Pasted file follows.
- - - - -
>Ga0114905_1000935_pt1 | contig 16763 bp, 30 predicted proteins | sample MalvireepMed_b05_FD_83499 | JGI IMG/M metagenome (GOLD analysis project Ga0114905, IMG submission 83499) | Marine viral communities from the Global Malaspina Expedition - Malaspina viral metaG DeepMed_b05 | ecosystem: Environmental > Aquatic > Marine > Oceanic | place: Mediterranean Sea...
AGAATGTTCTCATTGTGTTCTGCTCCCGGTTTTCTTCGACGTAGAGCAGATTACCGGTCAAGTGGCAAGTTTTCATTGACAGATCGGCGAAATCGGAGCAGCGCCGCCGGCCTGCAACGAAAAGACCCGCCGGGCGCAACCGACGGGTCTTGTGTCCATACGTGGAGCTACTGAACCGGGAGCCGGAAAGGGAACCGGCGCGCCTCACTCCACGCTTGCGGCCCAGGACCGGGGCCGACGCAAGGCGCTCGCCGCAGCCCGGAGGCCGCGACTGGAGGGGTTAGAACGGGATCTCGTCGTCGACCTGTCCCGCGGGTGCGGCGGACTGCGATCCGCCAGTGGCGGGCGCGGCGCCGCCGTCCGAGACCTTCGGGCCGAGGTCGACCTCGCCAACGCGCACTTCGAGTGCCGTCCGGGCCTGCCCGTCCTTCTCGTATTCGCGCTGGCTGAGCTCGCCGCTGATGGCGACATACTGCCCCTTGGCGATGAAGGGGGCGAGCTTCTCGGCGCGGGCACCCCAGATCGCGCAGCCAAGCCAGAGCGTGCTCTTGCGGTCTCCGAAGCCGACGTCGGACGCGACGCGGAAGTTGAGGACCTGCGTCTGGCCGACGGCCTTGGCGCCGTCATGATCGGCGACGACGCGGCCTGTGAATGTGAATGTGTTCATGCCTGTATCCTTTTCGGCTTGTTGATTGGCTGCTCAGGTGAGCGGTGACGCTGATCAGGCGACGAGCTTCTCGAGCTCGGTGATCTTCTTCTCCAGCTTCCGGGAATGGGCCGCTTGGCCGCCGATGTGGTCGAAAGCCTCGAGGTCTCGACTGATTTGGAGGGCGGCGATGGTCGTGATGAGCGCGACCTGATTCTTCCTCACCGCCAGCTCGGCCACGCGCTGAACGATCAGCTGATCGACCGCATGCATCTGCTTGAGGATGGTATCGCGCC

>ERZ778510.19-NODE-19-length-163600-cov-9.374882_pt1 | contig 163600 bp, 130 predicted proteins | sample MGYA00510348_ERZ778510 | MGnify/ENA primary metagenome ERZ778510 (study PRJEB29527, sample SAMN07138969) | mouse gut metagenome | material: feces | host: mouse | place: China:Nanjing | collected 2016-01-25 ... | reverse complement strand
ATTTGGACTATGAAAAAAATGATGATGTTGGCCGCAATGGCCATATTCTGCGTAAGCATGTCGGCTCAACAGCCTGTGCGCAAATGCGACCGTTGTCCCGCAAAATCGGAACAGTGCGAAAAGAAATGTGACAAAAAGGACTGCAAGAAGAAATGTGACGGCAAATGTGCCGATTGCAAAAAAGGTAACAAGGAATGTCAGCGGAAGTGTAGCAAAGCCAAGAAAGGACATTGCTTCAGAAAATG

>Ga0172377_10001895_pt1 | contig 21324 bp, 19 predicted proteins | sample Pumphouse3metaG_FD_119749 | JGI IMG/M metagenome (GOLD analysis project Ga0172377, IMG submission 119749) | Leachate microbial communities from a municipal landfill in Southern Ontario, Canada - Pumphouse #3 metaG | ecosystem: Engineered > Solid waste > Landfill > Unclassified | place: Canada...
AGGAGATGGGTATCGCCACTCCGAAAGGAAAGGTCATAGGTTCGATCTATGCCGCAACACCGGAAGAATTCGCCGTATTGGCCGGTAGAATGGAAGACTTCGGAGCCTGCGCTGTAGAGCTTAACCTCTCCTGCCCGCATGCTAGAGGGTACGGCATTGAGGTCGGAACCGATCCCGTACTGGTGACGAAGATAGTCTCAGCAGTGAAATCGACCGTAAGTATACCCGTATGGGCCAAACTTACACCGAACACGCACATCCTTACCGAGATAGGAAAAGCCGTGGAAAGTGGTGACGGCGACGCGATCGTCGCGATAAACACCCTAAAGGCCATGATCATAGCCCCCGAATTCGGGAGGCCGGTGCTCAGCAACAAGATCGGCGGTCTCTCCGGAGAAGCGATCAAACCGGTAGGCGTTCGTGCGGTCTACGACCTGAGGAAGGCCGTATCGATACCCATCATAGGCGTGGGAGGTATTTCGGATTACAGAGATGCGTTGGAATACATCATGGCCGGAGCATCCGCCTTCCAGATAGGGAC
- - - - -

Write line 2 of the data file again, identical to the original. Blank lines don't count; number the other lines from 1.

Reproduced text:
AGAATGTTCTCATTGTGTTCTGCTCCCGGTTTTCTTCGACGTAGAGCAGATTACCGGTCAAGTGGCAAGTTTTCATTGACAGATCGGCGAAATCGGAGCAGCGCCGCCGGCCTGCAACGAAAAGACCCGCCGGGCGCAACCGACGGGTCTTGTGTCCATACGTGGAGCTACTGAACCGGGAGCCGGAAAGGGAACCGGCGCGCCTCACTCCACGCTTGCGGCCCAGGACCGGGGCCGACGCAAGGCGCTCGCCGCAGCCCGGAGGCCGCGACTGGAGGGGTTAGAACGGGATCTCGTCGTCGACCTGTCCCGCGGGTGCGGCGGACTGCGATCCGCCAGTGGCGGGCGCGGCGCCGCCGTCCGAGACCTTCGGGCCGAGGTCGACCTCGCCAACGCGCACTTCGAGTGCCGTCCGGGCCTGCCCGTCCTTCTCGTATTCGCGCTGGCTGAGCTCGCCGCTGATGGCGACATACTGCCCCTTGGCGATGAAGGGGGCGAGCTTCTCGGCGCGGGCACCCCAGATCGCGCAGCCAAGCCAGAGCGTGCTCTTGCGGTCTCCGAAGCCGACGTCGGACGCGACGCGGAAGTTGAGGACCTGCGTCTGGCCGACGGCCTTGGCGCCGTCATGATCGGCGACGACGCGGCCTGTGAATGTGAATGTGTTCATGCCTGTATCCTTTTCGGCTTGTTGATTGGCTGCTCAGGTGAGCGGTGACGCTGATCAGGCGACGAGCTTCTCGAGCTCGGTGATCTTCTTCTCCAGCTTCCGGGAATGGGCCGCTTGGCCGCCGATGTGGTCGAAAGCCTCGAGGTCTCGACTGATTTGGAGGGCGGCGATGGTCGTGATGAGCGCGACCTGATTCTTCCTCACCGCCAGCTCGGCCACGCGCTGAACGATCAGCTGATCGACCGCATGCATCTGCTTGAGGATGGTATCGCGCC